Health and Human Services (HHS) released 6 imperatives for healthcare providers and ancillary enterprises to follow when dealing with sensitive documentation. For the most part, the concepts laid out by HHS are for the good of the industry as a whole. They encourage sharing of threats, increasing funding towards security awareness, increasing funding towards security infrastructure, and general guidance on improving a data security posture industry-wide.

It is refreshing to see such a stance from HHS. After the recent WannaCry attacks, there is increased scrutiny around medical cybersecurity needs, and the recommendations put forth by HHS will begin a transition to a network that can mitigate these incidents before such a sweeping attack can take place.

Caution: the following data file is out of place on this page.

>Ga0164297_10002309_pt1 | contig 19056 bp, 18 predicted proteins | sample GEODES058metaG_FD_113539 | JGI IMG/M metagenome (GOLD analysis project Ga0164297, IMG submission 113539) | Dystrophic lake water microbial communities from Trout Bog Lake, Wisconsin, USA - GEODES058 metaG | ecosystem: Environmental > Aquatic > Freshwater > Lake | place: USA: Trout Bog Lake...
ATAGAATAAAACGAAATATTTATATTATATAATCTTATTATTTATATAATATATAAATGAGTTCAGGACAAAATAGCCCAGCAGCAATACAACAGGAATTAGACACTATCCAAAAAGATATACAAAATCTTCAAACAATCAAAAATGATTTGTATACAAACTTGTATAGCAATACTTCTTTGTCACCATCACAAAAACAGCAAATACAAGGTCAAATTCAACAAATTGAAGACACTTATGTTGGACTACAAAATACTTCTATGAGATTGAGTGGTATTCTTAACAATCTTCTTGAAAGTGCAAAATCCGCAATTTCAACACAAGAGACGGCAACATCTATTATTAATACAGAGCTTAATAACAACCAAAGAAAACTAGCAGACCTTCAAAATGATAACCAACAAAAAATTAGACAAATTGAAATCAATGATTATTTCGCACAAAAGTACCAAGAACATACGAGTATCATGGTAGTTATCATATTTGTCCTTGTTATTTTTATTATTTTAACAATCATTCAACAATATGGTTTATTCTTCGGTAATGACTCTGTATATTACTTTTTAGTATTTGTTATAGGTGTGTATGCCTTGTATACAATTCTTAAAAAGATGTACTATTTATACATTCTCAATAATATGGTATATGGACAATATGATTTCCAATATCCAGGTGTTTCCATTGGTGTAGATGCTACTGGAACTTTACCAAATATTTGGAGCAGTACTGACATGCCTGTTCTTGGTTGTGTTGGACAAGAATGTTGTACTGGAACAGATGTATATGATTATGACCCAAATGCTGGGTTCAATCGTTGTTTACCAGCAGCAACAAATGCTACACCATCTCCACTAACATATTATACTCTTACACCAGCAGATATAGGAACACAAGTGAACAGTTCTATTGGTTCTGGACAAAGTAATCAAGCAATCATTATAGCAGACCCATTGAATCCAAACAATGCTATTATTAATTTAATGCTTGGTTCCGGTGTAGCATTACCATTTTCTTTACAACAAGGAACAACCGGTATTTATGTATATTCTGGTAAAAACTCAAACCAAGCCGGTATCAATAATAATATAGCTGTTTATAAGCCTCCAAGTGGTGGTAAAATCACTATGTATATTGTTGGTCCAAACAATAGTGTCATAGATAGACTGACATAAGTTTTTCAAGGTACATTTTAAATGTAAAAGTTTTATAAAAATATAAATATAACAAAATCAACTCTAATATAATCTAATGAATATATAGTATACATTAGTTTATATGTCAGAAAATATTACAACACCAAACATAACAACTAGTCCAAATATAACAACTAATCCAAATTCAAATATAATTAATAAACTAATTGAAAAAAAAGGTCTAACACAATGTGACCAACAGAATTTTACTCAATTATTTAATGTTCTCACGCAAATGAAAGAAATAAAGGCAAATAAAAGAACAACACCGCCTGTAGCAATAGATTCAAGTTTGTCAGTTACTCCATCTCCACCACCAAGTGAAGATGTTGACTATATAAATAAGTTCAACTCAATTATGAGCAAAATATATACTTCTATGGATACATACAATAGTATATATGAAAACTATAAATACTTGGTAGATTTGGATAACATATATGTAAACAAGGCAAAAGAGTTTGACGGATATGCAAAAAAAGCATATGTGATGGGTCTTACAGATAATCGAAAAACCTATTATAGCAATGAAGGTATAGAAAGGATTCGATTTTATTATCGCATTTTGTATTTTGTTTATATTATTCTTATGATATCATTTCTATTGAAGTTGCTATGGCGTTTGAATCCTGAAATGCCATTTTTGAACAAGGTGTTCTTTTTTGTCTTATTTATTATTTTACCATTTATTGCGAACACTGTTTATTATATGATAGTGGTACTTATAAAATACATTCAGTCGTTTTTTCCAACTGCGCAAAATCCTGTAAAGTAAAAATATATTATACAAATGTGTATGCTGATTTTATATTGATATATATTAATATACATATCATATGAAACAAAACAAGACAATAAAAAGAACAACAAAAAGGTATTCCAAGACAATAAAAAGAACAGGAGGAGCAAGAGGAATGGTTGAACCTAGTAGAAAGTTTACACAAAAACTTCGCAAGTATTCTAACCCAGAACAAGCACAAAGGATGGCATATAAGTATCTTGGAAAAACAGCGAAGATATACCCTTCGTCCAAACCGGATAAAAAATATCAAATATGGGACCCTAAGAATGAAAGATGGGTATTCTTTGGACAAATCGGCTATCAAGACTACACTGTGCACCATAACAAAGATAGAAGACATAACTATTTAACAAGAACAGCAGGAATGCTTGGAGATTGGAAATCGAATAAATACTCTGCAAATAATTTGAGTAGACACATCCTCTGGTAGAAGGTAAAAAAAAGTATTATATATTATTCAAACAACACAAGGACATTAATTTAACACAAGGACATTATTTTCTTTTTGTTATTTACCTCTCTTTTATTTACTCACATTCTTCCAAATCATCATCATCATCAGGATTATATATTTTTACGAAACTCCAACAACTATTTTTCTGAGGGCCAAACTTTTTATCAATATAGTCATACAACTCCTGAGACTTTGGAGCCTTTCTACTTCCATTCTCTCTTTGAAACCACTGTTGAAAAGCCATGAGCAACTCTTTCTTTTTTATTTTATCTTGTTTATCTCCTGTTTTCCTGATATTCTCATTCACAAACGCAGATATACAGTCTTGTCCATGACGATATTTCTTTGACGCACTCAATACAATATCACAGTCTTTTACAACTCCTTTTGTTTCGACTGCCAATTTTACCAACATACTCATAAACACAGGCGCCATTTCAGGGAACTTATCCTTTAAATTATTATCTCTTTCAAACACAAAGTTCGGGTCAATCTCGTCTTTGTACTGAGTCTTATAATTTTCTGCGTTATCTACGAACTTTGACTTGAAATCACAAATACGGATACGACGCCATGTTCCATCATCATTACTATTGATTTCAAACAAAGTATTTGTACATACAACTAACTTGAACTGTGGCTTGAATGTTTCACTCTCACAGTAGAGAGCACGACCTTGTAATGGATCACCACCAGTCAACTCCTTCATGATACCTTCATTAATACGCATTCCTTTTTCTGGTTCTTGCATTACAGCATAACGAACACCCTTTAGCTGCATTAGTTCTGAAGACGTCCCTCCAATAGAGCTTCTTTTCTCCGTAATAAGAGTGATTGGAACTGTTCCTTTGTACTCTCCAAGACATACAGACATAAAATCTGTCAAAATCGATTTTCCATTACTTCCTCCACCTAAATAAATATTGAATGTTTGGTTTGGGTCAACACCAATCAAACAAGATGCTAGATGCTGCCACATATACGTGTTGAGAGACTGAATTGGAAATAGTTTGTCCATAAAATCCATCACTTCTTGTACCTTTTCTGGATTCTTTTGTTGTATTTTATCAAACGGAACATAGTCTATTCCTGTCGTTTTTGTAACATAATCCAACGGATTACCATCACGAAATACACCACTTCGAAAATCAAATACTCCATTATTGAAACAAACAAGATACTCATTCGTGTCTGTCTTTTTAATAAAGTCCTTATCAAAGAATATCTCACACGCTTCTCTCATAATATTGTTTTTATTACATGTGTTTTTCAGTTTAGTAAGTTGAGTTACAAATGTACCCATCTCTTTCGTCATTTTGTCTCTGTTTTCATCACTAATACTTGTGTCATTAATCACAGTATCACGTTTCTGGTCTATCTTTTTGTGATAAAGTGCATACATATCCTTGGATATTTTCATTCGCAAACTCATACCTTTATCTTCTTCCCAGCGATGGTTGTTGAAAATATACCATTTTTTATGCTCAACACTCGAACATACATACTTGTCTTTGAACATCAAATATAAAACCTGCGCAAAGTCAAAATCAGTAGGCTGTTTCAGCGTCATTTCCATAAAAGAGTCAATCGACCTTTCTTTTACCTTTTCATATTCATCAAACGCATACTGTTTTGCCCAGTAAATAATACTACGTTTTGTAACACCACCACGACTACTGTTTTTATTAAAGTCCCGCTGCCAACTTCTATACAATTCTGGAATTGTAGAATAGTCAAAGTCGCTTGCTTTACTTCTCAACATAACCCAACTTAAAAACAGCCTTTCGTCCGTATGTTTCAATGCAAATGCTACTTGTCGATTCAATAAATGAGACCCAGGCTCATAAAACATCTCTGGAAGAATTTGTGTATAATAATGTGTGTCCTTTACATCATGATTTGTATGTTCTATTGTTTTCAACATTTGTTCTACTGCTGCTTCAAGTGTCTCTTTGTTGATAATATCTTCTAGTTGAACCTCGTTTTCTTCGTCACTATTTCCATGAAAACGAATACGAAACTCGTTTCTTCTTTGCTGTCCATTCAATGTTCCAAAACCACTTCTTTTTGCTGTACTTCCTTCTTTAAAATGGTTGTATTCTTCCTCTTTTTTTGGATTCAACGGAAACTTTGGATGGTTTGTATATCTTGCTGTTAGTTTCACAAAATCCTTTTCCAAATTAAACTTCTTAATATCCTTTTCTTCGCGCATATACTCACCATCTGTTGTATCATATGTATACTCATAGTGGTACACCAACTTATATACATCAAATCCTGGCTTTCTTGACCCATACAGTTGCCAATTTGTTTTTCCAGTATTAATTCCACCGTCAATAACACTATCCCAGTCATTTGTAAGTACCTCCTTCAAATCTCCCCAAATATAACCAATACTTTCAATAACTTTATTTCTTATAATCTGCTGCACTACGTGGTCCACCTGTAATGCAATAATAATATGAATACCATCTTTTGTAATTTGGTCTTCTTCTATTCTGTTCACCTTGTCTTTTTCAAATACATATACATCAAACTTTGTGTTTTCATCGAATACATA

There is additional concern about the theft of data, in particular patient data, which is rife with personally identifiable information (PII). This sensitive information must be protected with every available measure, as with HIPPAA violations, any data-loss is unacceptable.

The HHS report stops short of recommending solutions for individual practices, but there is certainly room to extrapolate a product or group of products that would satisfy the 6 imperatives laid out. First of all, a coherent plan must be designed and implemented throughout the organization. A CISO cannot simply piecemeal a data security plan together one product at a time, but rather should take a top-down look at how the organization operates, identify strengths and weaknesses of the existing plan, and take action holistically rather than applying bandaids in one-off fixes. Planning for success in mitigating cyber threats is no different than planning for success in other endeavors. In this case, an ounce of prevention is worth considerably more than a pound of cure.


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